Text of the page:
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Full text of "Rapid Population Growth Consequences And Policy Implications"

For the developing countries taken as a whole, the impli< petuation of current high levels of fertility over the next 20 with prospective declines in mortality, is clear: the school-^ would grow very rapidly, and their share of the total popul; slightly above its current level. With moderate declines in ferl Nations' medium projection indicates that the share of the scl lation (aged 5 to 14) would remain virtually unchanged up t rate of increase during the 1970's, at 2.2 percent per annurr slightly below that of the total population (21, Annexes 2, this projection, the school-age population has already reach rate of growth. The rate is likely to climb higher during th tively few areas, notably parts of Africa and southwest Asia.
If widespread and rapid reductions in fertility should occu impossible), the growth rate of the school-age population wot quickly although numbers at school age would nevertheless r tially during the 1970's and into the 1980's.
If fertility declines at about the rate implied in the Uni1 dium projection, the total number of school-age children \ rapidly.* The growth rate of the school-age population dur cade will be faster than during the past two decades, and ab is at the current time; and two decades from now, the absol the school-going age groups each year will be about two-thin is at present. The financial implications of bringing a higher p: expanding group of "eligibles" into the school system are obv
The Shortage of Teachers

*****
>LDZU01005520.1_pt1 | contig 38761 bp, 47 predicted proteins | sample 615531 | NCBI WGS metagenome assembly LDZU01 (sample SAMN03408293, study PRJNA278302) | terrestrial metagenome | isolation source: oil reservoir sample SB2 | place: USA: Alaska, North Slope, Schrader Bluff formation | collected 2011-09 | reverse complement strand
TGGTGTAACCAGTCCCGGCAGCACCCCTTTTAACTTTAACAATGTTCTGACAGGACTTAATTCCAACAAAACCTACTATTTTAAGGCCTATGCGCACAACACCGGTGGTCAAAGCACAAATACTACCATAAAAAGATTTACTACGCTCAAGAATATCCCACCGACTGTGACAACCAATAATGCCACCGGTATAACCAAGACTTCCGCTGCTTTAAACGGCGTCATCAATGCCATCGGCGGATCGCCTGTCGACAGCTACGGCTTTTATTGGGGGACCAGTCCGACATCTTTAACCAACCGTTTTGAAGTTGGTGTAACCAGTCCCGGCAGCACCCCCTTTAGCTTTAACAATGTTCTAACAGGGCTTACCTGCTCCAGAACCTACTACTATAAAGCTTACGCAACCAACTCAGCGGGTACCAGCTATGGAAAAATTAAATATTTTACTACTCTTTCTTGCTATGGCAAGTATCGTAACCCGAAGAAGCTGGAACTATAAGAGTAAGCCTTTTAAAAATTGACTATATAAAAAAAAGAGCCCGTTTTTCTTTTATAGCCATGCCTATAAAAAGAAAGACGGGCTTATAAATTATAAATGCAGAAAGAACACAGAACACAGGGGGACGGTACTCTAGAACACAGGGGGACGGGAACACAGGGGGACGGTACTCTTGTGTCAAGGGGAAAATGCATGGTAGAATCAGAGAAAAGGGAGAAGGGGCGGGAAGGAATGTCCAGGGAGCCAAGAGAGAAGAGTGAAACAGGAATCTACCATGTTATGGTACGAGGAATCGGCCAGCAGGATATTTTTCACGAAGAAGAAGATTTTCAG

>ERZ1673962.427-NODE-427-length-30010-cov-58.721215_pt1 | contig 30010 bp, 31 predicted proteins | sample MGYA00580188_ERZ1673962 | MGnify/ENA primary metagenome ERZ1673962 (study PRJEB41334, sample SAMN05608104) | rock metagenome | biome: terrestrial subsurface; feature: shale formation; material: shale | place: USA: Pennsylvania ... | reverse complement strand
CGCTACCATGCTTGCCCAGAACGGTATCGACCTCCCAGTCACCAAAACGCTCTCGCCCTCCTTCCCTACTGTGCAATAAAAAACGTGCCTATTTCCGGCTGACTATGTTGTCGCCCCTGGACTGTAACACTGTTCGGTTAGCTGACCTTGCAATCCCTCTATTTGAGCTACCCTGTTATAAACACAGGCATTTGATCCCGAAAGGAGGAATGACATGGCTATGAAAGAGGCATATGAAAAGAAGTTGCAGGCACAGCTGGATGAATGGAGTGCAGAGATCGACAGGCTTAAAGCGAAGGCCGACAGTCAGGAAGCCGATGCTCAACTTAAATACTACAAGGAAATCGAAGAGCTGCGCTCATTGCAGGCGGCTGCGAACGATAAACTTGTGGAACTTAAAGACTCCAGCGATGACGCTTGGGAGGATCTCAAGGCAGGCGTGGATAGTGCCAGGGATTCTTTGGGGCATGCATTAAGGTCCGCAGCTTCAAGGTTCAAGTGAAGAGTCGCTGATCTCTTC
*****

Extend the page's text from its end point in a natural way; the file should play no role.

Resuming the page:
The age structure that will continue to characterize the c tries for at least the next decade is an unfavorable one, not the high dependency rates, but also in terms of potential tea developing country that has been making rapid progress in e places, the cohorts from which potential teachers must b substantially smaller and much more poorly educated. A sim illustrate the point. Figure 3 is based on population data froi country with high fertility and moderate mortality, whose trends are a composite of those in developing countries fo: available.t It is striking that the total number of persons
*A number of demographers believe that the United Nations' medi' to understate the increase in world population between now and the excellent summary of alternative points of view, see the papers by Ma< (24).
TThe birth rate in this hypothetical country was 44.3 per 1,000,rovements in commercial marketing channels will make it easier for them to hold the number of children in the family down to the desired number. Thus trends in fertility and in infant mortality will, in most instances, be operating in opposite directions on the number of potential additions to the school population. At current fertility and mortality levels, the potential impact of lowered fertility in reducing the increments to the school-age population is substantially greater than that of lowered mortality in raising them, because in most cases death rates are already low while fertility remains high. The extent to which this potential will be realized willio of private expenditure to public expenditure on education varies between countries. There is unfortunately a dearth of intercountry comparative information on private expenditures on education.al-urban migration, in the multilingual character of the society, in the existence of polygamy, and